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Here are six hypothetical stories that illustrate how local optimization can be done wrong.

Large companies have the money to invest in sophisticated content and SEO programs, and have done so for so long, their positions can’t be realistically challenged by newcomers.

Small business owners do have one advantage, though: local optimization. Local optimization takes advantage of Google GOOGL -0.58%’s separate local ranking algorithm, which produces geographically relevant results for local queries based on factors like local citations and review quantity and quality. Doing so can earn you a spot in the “local 3-pack,” the top three relevant local results that appear above traditional organic search results.

However, it’s also possible to mess up your local optimization strategy, as we’ll see from these six hypothetical stories that illustrate how local optimization can be done wrong:

1. Roger paid for reviews.

Roger understood that having more positive reviews could increase his business’s local rankings, but he wasn’t prepared to invest in a review optimization strategy, nor did he have a strong existing client base for whom he could rely on strong testimonials. So instead, he decided to pay for a batch of 5-star reviews, submitted by multiple individuals leveraged on a third-party system. These reviews came off as repetitive and inappropriate for the business, and triggered a red flag in Yelp YELP -1.13%’s system. After an investigation, the reviews, along with Roger’s business, were kicked from the platform, and Roger’s search engine rankings took a nosedive.

2. Mary went with the first provider she found.

Mary looked up tons of information about local SEO, but it all seemed too complex for her. Frustrated, but knowing she needed some kind of local SEO to support her local business’s visibility, she ran a quick search for a local SEO provider and went with the first nearby contact she found. There aresome amazing professional marketers out there, but because she didn’t do her research, she ended up stuck in a long-term contract with an agency that didn’t know what it was doing. She wasted tens of thousands of dollars on a program that essentially got her nowhere.

3. Alan stuffed local keywords into everything he wrote.

Alan realized that local keywords could help increase local relevance, not to mention appeal to local publishers and local audience members. But instead of using these keywords in moderation or in strategic places on his site, he went overboard and started stuffing these local keyword phrases into every piece of content he published. These phrases, like “cheap dry cleaner Denver, Colorado,” came off as clunky, clearly manipulative, and decreased the average user’s trust of Alan’s business. After a few months of this, Alan noticed his users’ average time on page starting to drop, along with conversion rates. Needless to say, his search engine rankings never showed any improvement from the keyword stuffing.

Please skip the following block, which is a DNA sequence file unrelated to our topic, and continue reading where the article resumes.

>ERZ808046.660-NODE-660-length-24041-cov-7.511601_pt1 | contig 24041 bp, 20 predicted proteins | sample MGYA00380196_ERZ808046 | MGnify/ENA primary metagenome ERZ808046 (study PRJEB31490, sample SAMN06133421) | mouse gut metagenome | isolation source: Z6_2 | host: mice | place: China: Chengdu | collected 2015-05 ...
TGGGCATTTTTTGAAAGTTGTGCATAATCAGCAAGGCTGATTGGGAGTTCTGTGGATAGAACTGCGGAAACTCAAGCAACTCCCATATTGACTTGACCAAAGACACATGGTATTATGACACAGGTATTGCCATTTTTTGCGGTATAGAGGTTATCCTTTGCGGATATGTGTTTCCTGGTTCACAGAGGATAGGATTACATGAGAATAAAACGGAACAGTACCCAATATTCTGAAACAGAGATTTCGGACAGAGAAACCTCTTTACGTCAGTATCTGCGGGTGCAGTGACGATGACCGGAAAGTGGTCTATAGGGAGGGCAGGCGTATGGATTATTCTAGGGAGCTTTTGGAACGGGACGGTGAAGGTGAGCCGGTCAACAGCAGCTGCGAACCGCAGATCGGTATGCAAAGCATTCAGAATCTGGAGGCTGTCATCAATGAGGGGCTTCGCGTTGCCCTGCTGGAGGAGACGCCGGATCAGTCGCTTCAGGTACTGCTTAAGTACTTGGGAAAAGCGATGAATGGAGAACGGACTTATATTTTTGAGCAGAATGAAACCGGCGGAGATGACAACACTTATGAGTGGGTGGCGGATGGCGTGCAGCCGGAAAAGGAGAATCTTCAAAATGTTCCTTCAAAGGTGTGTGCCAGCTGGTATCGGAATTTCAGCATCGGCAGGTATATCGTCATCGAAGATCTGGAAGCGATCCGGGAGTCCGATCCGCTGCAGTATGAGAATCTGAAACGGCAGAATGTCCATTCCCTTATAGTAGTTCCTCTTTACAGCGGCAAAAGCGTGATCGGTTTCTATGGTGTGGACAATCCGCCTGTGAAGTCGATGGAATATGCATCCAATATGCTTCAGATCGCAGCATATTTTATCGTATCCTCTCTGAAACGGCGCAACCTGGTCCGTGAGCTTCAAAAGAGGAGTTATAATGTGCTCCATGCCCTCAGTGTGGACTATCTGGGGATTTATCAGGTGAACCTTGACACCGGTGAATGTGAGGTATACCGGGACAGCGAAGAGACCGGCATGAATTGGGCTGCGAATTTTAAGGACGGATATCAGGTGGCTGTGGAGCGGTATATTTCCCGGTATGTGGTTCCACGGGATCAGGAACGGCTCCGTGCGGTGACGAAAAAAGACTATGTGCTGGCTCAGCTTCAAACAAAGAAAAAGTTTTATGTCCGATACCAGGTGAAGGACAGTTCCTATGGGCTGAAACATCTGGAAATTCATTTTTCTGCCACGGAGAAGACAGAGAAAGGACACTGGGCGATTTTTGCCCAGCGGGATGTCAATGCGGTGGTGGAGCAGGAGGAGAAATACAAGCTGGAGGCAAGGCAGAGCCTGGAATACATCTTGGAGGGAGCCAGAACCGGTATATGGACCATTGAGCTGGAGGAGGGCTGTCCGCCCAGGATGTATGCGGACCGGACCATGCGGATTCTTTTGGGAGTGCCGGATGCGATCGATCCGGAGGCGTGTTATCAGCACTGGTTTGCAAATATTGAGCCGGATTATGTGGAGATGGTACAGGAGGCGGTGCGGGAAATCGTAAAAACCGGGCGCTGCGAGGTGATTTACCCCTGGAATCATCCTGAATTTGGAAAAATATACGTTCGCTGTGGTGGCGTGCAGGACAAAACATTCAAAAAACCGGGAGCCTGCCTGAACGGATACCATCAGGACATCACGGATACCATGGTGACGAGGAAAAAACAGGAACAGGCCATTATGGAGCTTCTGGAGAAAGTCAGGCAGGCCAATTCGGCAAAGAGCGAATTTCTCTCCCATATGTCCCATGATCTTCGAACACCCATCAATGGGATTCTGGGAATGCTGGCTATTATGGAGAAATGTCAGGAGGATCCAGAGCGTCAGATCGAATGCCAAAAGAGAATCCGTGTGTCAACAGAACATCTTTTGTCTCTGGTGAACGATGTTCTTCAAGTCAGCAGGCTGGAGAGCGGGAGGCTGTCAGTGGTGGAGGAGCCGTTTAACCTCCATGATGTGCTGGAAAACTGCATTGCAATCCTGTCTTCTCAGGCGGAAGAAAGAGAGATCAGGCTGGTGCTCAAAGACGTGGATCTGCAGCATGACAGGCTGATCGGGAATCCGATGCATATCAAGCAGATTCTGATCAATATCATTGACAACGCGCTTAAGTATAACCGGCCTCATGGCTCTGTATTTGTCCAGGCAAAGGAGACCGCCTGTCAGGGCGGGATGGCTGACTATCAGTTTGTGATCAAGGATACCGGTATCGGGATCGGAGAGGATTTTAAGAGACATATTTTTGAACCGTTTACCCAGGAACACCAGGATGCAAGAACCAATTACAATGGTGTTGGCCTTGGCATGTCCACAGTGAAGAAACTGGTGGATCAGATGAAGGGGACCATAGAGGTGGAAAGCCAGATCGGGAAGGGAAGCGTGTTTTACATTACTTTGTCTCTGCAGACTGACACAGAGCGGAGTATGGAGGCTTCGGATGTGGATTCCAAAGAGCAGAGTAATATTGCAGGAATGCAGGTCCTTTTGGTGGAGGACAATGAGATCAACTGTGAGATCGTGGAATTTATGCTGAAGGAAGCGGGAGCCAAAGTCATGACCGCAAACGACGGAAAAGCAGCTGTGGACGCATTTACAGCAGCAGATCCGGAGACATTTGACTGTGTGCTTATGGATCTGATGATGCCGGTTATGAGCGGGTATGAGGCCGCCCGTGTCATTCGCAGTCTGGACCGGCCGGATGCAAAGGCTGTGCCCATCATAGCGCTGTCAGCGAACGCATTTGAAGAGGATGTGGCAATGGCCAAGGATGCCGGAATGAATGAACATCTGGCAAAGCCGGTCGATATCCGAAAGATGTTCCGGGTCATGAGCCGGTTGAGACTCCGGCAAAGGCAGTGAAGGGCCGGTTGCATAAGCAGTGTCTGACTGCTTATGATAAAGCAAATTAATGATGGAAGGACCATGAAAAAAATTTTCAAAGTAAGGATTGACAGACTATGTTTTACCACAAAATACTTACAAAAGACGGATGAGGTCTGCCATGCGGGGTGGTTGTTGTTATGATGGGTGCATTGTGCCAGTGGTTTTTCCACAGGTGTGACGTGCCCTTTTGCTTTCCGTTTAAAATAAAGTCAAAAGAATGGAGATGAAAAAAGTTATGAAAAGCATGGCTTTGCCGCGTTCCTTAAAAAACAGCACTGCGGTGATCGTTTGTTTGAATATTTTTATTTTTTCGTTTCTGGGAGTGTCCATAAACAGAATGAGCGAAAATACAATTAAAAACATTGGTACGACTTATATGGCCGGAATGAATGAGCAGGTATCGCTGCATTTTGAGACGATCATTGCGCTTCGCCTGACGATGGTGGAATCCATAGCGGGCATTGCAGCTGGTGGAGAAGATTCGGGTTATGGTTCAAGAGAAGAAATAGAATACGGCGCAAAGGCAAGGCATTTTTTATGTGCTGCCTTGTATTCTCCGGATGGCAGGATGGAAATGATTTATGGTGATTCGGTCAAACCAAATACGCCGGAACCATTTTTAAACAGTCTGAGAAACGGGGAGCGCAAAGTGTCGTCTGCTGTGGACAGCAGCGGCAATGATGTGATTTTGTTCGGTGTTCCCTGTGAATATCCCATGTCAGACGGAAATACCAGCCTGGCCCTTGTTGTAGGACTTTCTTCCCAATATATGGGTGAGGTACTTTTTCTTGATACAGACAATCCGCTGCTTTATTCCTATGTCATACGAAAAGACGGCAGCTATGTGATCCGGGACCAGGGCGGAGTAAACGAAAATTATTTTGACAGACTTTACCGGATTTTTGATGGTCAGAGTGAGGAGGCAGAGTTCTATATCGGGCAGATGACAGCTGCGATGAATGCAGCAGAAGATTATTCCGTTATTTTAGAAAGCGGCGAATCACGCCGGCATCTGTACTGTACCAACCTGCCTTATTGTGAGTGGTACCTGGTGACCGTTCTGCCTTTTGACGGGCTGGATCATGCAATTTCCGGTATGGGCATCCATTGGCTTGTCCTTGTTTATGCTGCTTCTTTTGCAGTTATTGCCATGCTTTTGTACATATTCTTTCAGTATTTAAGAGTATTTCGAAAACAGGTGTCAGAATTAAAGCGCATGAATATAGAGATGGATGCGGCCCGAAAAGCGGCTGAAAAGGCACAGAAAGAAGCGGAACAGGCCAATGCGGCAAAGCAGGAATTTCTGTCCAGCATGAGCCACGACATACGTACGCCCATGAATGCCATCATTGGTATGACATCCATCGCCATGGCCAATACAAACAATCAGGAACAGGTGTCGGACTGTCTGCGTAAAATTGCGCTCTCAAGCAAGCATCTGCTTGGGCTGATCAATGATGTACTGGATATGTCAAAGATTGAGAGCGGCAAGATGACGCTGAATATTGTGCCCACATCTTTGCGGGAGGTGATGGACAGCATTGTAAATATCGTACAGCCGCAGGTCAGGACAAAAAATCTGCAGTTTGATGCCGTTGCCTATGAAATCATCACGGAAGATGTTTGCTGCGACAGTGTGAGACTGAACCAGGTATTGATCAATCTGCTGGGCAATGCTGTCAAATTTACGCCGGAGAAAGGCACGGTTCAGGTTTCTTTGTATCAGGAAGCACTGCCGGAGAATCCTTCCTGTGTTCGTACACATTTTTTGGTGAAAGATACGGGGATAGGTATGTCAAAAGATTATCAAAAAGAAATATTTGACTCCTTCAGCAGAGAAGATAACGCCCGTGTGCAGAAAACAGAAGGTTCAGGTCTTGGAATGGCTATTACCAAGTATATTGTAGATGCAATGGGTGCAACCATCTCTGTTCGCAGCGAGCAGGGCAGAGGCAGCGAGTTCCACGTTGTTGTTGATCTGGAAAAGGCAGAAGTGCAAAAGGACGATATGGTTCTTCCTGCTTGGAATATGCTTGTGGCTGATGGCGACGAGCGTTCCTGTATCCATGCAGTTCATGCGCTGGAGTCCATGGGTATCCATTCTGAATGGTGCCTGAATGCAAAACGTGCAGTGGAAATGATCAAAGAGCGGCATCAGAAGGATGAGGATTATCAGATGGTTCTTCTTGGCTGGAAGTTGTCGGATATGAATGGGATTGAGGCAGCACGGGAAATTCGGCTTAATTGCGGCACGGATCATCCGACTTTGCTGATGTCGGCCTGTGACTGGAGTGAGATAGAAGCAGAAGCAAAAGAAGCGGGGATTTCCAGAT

4. Sandra didn’t correct her NAP information.

In local SEO, NAP stands for your company’s name, address, and phone number—three basic pieces of information that are unique to your company’s identity. Google checks this information, indexes it, and compares it against sources all around the web to help canonize your business’s identity. Unfortunately, Sandra forgot to update her company’s address after moving to a new city, and as a result, there were two distinct versions of her company listed in third-party directories all over the web, leading to a disappearance from the local 3-pack of each city. Fortunately, this setback was reversible, through a local citation clean-up.

5. Jerry had no ongoing off-site optimization plan.

Jerry made a concentrated effort to increase his local relevance, targeting geographically relevant keywords, making sure his information was present and listed on a number of third-party services, and even encouraging his customers to leave reviews. Unfortunately, he forgot that a big part of local SEO depends on a critical national SEO tactic—link building. Because of this, Jerry’s site plateaued early on, and he was never able to figure out why his site couldn’t move any higher in search rankings.

6. Denise didn’t pay attention to her reviews.

Denise knew reviews were important for local SEO, so she encouraged all her customers to leave reviews for her on Google, Yelp, and other services. Unfortunately, she never paid close attention to those reviews—and it turns out, a number of customers were having a poor experience due to a couple of unfriendly staff members. Because she didn’t catch the problem early on, or work proactively to correct it, she continued getting bad to lukewarm reviews, compromising her ability to rank highly in local search results, decreasing click-through rates in search engines, and slowing her business’s growth in general.

For the most part, local SEO can be done using the same techniques as national SEO. The big differences are the relevance of reviews, the presence of local citations, consistency of NAP information both on and off-site, and the strategic use of geographically specific keywords and phrases. Using these tactics, in moderation and with both a solid strategy and best practices in mind, can earn you a position in those coveted top three spots, but only if you work for it. Don’t take shortcuts, don’t skimp on certain areas of the strategy, and don’t expect overnight results.

Source: 6 Stories Of Local Optimization Done Wrong